The saga itself has brought me closer to my husband, and my stepsons, who love the werewolves, and shown me that all modern romance novels do not have to be trash. I have discovered a new depth for my capacity to love unconditionally. I'm glad I read the saga and that it touched my life.

Congratulations on the birth of your son! What an amazing journey you have begun. :D
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Re: Explorations

Post by StellaBlueBella » Fri Nov 19, 2010 9:19 pm

I am brand new to the Lex and very glad to have found this topic! This is exactly the type of discussions I was hoping to find here. It seems like it has been awhile since anyone has been here so all my thoughts may just end up being lost in cyber space but Oh Well! So many fascinating perspectives... so many posts to comment on... Where to begin?

First, let me say I think my background may be very different than many of the posters here therefore I ask your forgiveness in advance for my rough commentary as I do not possess the literary prowess so many here seem to have.

I guess that leads right into one of the topics of conversation that I want to comment on the most, the flaws in SM’s work and the simplicity of her writing style. Writing is an art and a form of self-expression. It is also a craft which can be honed with practice. To be able to relay your message/story to your audience in a way that touches them (be it positively or negatively) like she can truly is a gift. I believe part of what make SM’s work so touching are the flaws. They help to provide a very genuine feel. I believe I am reading her first book when I read Twilight which adds to the credibility of her message – I can tell this is from the heart. Think about other art forms, think of Van Gogh. His work would not be memorable at all if the lines where perfect and the faces symetrical. Plus, I can see an evolution in her writing from the beginning of the saga to the end. I think she has made comments to that affect. That’s part of the reason why there are no outtakes for Eclipse and BD.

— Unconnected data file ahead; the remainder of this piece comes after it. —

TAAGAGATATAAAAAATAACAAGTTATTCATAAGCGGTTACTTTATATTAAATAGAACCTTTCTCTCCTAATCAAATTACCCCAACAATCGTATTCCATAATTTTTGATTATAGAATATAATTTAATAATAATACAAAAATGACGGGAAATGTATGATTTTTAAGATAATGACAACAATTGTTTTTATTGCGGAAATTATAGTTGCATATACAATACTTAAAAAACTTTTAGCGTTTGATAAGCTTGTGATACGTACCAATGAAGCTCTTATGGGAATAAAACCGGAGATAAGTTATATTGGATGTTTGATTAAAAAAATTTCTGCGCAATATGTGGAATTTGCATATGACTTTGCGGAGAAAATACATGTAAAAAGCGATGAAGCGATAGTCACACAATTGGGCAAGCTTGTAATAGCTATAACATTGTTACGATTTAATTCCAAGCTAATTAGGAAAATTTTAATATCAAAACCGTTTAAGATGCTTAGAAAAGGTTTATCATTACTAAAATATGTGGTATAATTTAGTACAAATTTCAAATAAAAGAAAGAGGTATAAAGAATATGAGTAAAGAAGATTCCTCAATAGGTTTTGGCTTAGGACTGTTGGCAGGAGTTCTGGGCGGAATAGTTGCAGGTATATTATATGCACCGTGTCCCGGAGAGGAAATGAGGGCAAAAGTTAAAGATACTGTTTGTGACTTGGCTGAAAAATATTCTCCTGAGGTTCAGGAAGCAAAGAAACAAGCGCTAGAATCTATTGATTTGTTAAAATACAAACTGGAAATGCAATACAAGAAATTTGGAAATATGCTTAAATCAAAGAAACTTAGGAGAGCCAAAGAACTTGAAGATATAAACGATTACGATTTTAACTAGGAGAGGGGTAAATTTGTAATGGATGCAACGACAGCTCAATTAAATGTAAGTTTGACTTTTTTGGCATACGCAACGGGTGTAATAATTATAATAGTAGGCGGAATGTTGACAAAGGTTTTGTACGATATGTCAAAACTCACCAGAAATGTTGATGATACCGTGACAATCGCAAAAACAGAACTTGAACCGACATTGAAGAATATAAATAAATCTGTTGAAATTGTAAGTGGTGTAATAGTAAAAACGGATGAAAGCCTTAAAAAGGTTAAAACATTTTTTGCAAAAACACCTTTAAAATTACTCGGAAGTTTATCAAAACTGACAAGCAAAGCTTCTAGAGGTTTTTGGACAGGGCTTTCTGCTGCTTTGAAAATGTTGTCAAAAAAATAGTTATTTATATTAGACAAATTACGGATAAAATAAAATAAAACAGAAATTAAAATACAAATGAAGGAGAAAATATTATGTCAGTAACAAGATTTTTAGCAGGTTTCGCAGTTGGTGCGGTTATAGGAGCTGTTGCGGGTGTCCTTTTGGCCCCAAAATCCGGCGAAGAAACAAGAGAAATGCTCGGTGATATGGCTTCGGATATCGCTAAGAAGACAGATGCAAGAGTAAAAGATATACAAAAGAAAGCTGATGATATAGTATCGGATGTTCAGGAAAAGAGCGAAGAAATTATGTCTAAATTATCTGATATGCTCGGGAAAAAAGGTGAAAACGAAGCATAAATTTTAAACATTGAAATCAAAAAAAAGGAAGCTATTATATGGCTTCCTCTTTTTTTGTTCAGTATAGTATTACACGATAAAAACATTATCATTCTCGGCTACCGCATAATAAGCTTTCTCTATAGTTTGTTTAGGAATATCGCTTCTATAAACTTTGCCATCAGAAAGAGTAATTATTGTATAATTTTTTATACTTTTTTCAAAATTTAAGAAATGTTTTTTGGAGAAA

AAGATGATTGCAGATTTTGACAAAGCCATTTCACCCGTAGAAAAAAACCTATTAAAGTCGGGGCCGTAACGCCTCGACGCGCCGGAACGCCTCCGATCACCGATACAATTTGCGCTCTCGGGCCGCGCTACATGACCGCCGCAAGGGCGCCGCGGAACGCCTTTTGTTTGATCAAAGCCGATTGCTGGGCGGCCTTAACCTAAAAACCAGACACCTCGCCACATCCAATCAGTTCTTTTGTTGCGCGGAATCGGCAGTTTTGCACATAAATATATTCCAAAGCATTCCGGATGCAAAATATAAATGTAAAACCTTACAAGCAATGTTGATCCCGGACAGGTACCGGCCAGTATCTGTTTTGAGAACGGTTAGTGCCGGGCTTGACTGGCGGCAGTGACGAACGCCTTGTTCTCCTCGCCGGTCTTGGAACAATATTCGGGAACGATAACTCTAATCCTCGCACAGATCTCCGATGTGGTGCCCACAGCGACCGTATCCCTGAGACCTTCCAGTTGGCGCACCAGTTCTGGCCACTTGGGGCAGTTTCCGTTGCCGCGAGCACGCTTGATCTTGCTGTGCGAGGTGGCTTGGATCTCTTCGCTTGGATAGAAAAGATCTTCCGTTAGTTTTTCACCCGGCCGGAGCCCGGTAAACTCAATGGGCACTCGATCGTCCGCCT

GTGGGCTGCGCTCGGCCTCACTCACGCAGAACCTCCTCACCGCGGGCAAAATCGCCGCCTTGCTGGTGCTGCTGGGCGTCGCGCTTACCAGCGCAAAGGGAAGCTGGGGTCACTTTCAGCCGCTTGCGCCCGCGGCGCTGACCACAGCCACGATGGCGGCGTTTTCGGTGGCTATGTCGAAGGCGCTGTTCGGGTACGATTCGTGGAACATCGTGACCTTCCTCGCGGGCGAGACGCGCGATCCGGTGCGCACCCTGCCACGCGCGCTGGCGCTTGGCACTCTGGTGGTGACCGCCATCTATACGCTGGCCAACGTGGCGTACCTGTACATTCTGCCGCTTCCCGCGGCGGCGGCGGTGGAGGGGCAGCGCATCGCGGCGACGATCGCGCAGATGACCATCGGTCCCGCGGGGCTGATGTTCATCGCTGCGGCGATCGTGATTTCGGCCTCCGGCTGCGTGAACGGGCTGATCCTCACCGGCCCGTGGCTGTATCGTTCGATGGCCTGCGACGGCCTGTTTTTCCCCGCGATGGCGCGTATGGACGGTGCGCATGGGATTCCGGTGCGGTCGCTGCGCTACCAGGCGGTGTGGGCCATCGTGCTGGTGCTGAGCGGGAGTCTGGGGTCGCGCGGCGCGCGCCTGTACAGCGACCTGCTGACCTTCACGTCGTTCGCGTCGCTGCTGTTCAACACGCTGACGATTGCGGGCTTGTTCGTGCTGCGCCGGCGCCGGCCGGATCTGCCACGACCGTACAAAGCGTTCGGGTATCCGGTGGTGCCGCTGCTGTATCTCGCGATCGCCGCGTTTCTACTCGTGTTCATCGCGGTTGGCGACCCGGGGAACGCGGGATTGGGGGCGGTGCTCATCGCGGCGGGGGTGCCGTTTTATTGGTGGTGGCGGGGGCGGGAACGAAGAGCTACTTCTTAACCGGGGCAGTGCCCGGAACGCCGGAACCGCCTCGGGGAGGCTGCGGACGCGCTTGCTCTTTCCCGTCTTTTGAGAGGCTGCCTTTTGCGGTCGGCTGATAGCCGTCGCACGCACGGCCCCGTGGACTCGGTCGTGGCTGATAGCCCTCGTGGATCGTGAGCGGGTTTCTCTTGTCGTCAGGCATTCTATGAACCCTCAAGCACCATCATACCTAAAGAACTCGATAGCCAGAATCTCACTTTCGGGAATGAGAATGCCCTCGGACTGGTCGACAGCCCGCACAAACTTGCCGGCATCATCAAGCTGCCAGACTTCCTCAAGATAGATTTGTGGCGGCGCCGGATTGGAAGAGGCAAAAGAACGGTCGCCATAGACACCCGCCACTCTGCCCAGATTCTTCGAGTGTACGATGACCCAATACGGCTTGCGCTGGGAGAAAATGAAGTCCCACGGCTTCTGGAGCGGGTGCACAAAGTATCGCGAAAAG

Also, I think the flaws may add an appeal to her YA audience. I remember for me English and grammar, etc. felt just like a bunch of rules at that age – like we were all supposed to exist inside this uptight cookie cutter. I clearly remember the thrill of reading Stephen King for the first time. Profanity and in his case intentional misuse of the English language was a shock. I think part of SM’s charm is that she is not perfect. And for the record I am not trying to compare her to Stephen King.

It seems a bit critial to me, they way people say the readers are projecting their own feelings on to the characters of these books... Referring to Bella as a place holder. Calling them undefined characters. Maybe its not meant to be critical but I do feel the need to respond. I personally appreciate the liberty to apply some of my own imagination to the experience of reading a book. If the author spells out every tiny detail of a character I get bored and feel confined. Allow me some room please to make it my own. That is one of the best benefits of reading a book over watching TV! In my opinion SM did a nice job of balancing the need to define her character's traits that were relevant to the story while allowing room for the personal interpration of her readers.